Book Review: Your Voice in My Head


I don’t usually read memoirs. I have little interest in gossip or self-serving whining.

My opinion of memoirs tends to be this: that memoirs of celebrities usually try to “set the record straight”, to correct some perception that exists or to merely “drop names”, bringing a certain celebrity cache to the author by acquaintance. Memoirs of an “average” person, tend to focus on some sort of cause, aiming to shed light on something that the reader doesn’t know from her own experience, but tend to be of little interest unless the reader already has some stake in the topic: a specific hobby, a disease state, a certain political bent. For these reasons, I tend to avoid most memoirs. On a few occasions I have read some popular memoirs when people kept recommending them to me. Think Julie and Julia, or Eat, Pray, Love. I disliked them both.

So, I don’t know what possessed me, while at the library last week, to pick up a copy of Emma Forrest’s Your Voice in My Head. Even the blurb on the front, by Elizabeth Gilbert, which would have normally caused me to replace a book on the shelf as quickly as if it were radioactive waste, didn’t dissuade me: “A blistering, transfixing story of obsession, heartbreak, and slow, stubborn healing”.

And you know what? I actually liked this book. I couldn’t wait to get back to it and read it quickly in a manner of a few days, days when I had limited time to read. Forrest, who has been a journalist, published three novels, and written screenplays, writes well. Her memoir is her story of living with years of depression, being both bulimic and a “cutter”, and so scarily bi-polar that it is hard to imagine what amount of energy would be needed to be her friend. But, more than simply explaining the horrors of depression or mania, of how she made wrong choices in life and love, how she felt when she cut herself, it is a love letter, not to herself, not to her lost loves, but to her psychiatrist, named simply Dr. R in the book, who guided Forrest through several years on her road to stability, and who died suddenly, leaving his patients both shocked and, in Forrest’s case, rudderless. It is Dr. R’s voice that she carries with her in her head. It is Dr. R who is still “treating” Forrest now.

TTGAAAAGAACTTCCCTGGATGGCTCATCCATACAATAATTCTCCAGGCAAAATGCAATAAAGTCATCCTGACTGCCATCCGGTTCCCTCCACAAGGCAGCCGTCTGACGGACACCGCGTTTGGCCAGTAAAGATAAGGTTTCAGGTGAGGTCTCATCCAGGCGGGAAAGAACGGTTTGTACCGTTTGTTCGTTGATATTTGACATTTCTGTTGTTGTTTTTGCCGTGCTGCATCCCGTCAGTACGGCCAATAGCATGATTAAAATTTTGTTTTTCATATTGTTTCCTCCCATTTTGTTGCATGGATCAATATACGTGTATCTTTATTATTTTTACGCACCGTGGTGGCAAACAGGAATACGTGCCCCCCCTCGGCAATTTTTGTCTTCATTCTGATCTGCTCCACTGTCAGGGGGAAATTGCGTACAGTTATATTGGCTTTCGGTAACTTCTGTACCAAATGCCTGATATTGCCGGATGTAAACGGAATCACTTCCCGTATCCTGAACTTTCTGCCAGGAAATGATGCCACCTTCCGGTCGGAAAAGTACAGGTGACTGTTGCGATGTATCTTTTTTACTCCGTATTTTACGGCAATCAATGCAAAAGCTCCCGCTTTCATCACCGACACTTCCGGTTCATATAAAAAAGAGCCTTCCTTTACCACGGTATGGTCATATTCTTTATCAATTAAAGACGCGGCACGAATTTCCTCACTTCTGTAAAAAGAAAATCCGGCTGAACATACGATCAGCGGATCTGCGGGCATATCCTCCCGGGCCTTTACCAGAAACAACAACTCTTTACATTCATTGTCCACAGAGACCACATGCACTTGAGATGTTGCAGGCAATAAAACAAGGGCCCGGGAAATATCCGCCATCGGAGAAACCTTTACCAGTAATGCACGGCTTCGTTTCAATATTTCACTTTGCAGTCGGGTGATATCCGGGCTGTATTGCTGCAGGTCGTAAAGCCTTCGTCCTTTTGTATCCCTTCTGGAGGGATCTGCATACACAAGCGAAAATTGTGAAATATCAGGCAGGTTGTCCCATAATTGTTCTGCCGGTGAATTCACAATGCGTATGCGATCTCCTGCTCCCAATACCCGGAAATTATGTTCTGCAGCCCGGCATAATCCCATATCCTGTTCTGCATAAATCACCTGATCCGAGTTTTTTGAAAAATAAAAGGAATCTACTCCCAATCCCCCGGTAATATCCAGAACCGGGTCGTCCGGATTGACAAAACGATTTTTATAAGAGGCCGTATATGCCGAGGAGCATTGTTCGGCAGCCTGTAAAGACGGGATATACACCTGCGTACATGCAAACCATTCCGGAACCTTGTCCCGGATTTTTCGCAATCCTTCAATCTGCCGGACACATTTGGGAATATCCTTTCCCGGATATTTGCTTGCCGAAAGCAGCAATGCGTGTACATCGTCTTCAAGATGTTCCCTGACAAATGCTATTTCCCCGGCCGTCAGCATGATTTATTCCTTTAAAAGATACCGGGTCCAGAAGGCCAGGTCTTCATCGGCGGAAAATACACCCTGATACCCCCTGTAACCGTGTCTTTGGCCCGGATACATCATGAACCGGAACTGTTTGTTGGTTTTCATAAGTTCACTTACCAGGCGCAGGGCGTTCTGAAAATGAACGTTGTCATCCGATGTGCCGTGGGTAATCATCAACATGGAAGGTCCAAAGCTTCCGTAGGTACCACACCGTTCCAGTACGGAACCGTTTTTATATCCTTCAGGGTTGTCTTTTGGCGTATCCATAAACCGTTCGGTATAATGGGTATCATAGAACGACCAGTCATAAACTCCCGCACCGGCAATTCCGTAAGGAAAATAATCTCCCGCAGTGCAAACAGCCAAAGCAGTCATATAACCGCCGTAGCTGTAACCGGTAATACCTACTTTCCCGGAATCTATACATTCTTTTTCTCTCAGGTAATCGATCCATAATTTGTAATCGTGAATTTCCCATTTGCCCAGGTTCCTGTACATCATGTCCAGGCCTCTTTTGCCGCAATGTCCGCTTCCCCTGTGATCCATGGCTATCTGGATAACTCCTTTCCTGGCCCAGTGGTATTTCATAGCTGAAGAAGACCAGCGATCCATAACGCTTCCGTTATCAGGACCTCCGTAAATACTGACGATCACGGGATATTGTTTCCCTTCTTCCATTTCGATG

Forrest could have written a much different book. She could have named names — her last debilitating love affair in the book only identifies her lover as GH — Gypsy Husband. She may not have named him for legal reasons — a quick google will tell you which handsome, bad boy, talented Irish actor she dated for over a year, the year that Dr. R died, a pivotal year in the book — but it doesn’t really matter. The book is not about GH, or any of the other people she was involved with, but is about Forrest’s journey, told with such apparent honesty, with such lyricism, with devastating insight that it doesn’t matter that this isn’t a gossip, tell-all Hollywood memoir, or about specifically bulimia, bipolar manic depression, or self-mutiliation. In the end, it doesn’t even matter that it is specifically about Forrest or Dr. R. The book doesn’t end with Forrest magically being healed. GH doesn’t come back to her. The reader isn’t told much about her new, and presumably healthy, relationship. This has a different kind of happy ending, one in which Forrest realizes the gift Dr. R gave her, and how what she learned will help her through her life even though she will never be “cured”.

I liked Forrest’s writing style enough that I will consider reading one of her novels.

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